Second port here in Chile and it’s also the last time on this cruise where we need to make use of tenders, which makes me very happy. We have no excursion here, we’re on our own to discover the city; and really, that’s the way I like it. We set a goal on google or apple maps and head there. Along the way we get distracted, go in another direction while my phone in my pocket is desperately telling me I’m going the wrong way. I don’t care.

As we really have no goal, we settle down at a coffee shop to get our caffeine fix. Nearby we see a group of school girls dressed in their uniforms singing and carrying banners of, what we assume is, their school. This town was established by German immigrants, and many of the buildings here are reminiscent of this, but the locals all look very Spanish. It’s a recurring feature of cities here in South America. Not just old Spanish culture, but a mix of others heritages as well, such as German and Native.

We stroll on to the Angelmo Market area not far from where the ship is anchored. There are many shops here that sell their art wares to the tourists that visit. We are one of the last ships of the season to visit here, so the vendors are really insistent, and hoping for a sale. However, the woolen scarfs and headgear really can’t temp us, as we are heading for warmer climates soon.


When we wake up, the ship is busy docking in San Antonio. Not the one in Texas, but the port city in Chile. From here we’ll be doing a bus excursion to Santiago, since this city is not located on the coast, but much further inland. The bus ride to Santiago takes at least an hour and a half, but it takes us through a picturesque area, throughs mountains intersperse with grape fields for the famous Chilean wines. After a while we reach the outskirts of Santiago, the largest city in Chile, and in which vicinity nearly 40% of the population of Chile lives. The traffic in the city makes that obviously clear: it’s badly organized chaos. As our bus worms through it, we approach our first of several stops here.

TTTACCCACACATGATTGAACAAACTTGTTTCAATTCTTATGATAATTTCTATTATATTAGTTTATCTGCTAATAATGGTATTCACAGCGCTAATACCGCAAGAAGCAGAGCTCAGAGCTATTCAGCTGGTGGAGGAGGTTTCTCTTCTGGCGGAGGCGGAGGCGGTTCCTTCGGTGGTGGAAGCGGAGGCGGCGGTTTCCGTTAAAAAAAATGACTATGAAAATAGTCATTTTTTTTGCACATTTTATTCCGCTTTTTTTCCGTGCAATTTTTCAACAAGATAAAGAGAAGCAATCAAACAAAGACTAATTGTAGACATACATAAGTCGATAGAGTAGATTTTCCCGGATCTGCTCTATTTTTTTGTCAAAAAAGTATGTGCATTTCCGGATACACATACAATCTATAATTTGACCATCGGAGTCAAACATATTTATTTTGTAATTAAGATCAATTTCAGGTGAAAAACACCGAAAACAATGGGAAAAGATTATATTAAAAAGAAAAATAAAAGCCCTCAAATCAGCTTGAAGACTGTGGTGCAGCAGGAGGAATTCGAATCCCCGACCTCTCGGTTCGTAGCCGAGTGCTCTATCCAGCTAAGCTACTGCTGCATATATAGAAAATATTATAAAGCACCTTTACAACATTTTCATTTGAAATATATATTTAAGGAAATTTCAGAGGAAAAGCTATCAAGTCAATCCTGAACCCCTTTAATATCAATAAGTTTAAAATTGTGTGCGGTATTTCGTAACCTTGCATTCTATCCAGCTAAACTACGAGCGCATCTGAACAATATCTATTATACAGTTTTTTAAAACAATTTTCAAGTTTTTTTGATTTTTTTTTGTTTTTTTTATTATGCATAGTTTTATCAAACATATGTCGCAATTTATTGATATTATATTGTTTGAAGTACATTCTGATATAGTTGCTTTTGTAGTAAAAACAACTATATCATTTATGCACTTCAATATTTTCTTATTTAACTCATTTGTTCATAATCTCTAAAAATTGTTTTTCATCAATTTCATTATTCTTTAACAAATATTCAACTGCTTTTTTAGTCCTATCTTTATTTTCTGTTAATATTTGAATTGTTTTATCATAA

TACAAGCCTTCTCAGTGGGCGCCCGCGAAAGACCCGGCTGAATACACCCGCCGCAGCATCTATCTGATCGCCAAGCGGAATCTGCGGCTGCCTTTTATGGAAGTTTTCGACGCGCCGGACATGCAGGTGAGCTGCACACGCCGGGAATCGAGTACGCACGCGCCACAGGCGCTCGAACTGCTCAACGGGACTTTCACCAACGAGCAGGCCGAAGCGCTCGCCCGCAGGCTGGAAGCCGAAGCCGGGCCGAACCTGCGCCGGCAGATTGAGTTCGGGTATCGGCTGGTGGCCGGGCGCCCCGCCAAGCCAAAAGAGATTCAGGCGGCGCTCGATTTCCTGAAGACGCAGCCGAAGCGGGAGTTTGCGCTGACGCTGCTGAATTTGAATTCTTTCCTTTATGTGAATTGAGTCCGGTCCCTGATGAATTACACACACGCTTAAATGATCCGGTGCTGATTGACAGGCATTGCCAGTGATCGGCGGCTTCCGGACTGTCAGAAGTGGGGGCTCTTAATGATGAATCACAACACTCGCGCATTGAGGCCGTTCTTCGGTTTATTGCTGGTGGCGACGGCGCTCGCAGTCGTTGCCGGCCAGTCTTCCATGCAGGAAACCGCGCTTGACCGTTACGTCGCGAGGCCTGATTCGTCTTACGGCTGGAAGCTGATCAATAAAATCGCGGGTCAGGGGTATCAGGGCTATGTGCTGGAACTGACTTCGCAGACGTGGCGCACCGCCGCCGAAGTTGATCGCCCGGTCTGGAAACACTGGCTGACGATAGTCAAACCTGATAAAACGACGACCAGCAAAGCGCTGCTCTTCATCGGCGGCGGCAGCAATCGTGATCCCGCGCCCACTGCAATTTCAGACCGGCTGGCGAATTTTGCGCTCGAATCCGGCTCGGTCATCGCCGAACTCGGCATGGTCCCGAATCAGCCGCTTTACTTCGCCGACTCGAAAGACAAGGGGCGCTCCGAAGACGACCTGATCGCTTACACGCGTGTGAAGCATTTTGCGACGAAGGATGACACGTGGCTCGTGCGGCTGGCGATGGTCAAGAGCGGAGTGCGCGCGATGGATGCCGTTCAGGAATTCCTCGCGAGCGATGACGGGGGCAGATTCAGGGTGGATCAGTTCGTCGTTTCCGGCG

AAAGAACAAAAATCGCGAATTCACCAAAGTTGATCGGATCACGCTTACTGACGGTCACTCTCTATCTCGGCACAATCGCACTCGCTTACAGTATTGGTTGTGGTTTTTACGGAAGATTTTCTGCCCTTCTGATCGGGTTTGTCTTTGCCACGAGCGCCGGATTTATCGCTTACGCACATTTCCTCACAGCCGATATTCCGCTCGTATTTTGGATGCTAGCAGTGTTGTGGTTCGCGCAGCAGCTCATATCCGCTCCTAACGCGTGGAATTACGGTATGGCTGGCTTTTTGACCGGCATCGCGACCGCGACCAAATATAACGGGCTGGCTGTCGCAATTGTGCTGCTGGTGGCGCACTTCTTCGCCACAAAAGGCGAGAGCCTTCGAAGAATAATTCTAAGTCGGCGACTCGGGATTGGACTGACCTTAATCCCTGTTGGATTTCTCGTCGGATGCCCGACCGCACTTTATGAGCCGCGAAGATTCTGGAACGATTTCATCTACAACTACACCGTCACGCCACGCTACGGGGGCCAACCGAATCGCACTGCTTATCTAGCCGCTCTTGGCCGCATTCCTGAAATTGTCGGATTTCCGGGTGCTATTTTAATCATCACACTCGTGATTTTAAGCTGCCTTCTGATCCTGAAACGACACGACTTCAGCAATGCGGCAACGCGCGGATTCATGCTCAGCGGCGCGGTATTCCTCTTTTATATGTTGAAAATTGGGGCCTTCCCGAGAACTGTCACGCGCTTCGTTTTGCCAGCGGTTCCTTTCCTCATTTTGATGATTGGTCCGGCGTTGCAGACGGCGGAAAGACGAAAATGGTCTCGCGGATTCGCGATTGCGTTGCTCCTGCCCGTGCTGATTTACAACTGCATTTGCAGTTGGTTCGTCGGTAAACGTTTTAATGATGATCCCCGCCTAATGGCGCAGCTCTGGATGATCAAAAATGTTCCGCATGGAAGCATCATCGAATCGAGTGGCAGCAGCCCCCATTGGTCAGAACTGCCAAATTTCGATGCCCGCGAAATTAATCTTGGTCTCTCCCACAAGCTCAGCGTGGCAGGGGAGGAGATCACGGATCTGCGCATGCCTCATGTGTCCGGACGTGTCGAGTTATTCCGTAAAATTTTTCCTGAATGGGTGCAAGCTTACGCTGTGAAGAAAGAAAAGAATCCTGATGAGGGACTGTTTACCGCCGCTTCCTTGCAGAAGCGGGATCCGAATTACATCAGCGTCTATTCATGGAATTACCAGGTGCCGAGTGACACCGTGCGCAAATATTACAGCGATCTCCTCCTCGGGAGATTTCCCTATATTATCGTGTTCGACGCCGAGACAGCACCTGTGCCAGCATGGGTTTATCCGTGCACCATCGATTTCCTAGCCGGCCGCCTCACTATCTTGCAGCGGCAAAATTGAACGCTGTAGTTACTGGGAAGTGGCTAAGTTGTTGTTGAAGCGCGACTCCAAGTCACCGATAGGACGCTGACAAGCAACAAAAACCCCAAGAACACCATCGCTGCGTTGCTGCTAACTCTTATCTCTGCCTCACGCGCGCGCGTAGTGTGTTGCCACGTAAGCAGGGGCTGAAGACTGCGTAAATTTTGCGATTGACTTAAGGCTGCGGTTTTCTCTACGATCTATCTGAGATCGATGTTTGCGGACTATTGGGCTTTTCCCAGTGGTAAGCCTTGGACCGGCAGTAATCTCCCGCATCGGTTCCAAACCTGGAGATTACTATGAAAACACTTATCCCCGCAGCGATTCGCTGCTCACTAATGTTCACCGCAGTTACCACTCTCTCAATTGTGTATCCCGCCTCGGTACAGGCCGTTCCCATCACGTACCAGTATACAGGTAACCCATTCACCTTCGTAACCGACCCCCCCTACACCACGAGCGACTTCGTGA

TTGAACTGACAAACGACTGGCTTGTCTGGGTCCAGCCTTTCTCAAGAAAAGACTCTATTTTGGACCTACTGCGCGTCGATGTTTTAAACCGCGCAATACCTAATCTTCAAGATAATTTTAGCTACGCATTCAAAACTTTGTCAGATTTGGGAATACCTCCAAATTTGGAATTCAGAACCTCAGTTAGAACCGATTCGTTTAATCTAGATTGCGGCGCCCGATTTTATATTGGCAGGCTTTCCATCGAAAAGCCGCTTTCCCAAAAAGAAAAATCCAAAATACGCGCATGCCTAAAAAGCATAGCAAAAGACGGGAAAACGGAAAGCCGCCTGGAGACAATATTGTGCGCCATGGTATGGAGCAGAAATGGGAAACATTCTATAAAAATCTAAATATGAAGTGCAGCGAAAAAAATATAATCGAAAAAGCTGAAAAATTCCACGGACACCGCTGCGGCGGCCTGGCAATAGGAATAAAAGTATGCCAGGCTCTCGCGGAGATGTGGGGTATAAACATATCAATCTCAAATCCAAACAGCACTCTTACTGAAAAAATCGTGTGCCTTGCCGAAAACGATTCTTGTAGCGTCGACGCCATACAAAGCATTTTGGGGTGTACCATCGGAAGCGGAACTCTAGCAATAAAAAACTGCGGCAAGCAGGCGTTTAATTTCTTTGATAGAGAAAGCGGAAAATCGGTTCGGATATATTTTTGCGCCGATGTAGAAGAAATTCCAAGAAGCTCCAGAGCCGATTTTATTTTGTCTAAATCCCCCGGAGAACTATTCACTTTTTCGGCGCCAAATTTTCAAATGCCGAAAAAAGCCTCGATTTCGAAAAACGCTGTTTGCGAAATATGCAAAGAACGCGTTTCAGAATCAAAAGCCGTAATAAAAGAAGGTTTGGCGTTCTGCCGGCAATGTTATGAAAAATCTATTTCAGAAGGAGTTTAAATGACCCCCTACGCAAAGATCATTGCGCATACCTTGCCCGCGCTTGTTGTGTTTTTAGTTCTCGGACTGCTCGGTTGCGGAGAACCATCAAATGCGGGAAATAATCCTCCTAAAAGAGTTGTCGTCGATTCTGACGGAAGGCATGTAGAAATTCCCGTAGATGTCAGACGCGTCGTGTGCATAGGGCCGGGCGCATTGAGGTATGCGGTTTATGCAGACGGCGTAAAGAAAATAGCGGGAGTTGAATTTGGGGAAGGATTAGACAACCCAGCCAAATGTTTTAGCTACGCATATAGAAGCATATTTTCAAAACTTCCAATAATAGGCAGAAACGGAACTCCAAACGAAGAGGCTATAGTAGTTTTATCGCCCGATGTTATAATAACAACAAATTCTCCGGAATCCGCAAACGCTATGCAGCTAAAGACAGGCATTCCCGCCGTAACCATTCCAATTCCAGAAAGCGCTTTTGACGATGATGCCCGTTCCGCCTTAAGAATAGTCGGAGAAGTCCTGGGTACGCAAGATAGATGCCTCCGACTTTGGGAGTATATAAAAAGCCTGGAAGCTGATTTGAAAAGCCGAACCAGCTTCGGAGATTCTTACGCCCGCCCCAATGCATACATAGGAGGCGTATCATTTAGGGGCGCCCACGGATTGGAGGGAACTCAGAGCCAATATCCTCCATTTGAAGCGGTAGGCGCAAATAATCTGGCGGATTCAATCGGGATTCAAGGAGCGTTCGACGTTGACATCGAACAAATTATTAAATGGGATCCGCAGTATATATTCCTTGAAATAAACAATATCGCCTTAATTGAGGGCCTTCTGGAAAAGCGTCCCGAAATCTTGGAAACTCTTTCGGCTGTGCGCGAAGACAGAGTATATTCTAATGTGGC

First is the Plaza de Armas with the large Metropolitan Cathedral. Unfortunately the cathedral cannot be entered, as it is closed off with large wrought iron gates with chain locks on it. We must settle for photographs of the outside of this church building and the square with it’s bronze maps in the sidewalk that show the history of Santiago.

La Moneda

We then go on to the presidential palace named La Moneda, since it used to be the building where Chilean coins were minted. As we approach the gates of the palace, we notice they are getting ready to perform the Changing of the Guards. So our timing is perfect, since this is only done once every 48 hours. We watch the horse mounted guard, known as Carabineros, trot into the square accompanied by a military music band. Many mobile phones are all recording the show so it can be enjoyed a second time when the spectators get home.

After this show of military might, we board the bus again and head to the small arts and crafts village Centro Artesanal Parque Los Dominicos in Las Condes. The village used to be a farm owned by a wealthy owner that left it to the church after his death. Over time the farm was taken over by artists that built interconnected shops where they sell their products. Gepke is rather taken by a Penguin and buys it as she believes there is still an empty spot on a shelf for it at home. It’s less than an inch tall.

Barber shop

Our last stop in Santiago is at the barbershop Peluqueria Francesa, where a lunch will be served for us. Lunch at a barbershop? Yes, the entrance of the restaurant takes us through a barbershop, but in the back a small corridor takes us to a large dining room, with enough room for the passengers of our bus and another bus. The lunch consists of carrot soup, followed by fish and finally flan as desert.

After lunch we head back to the ship. The only one awake on the way back is the driver, as the rest of the group needs a nap to process all they have seen today.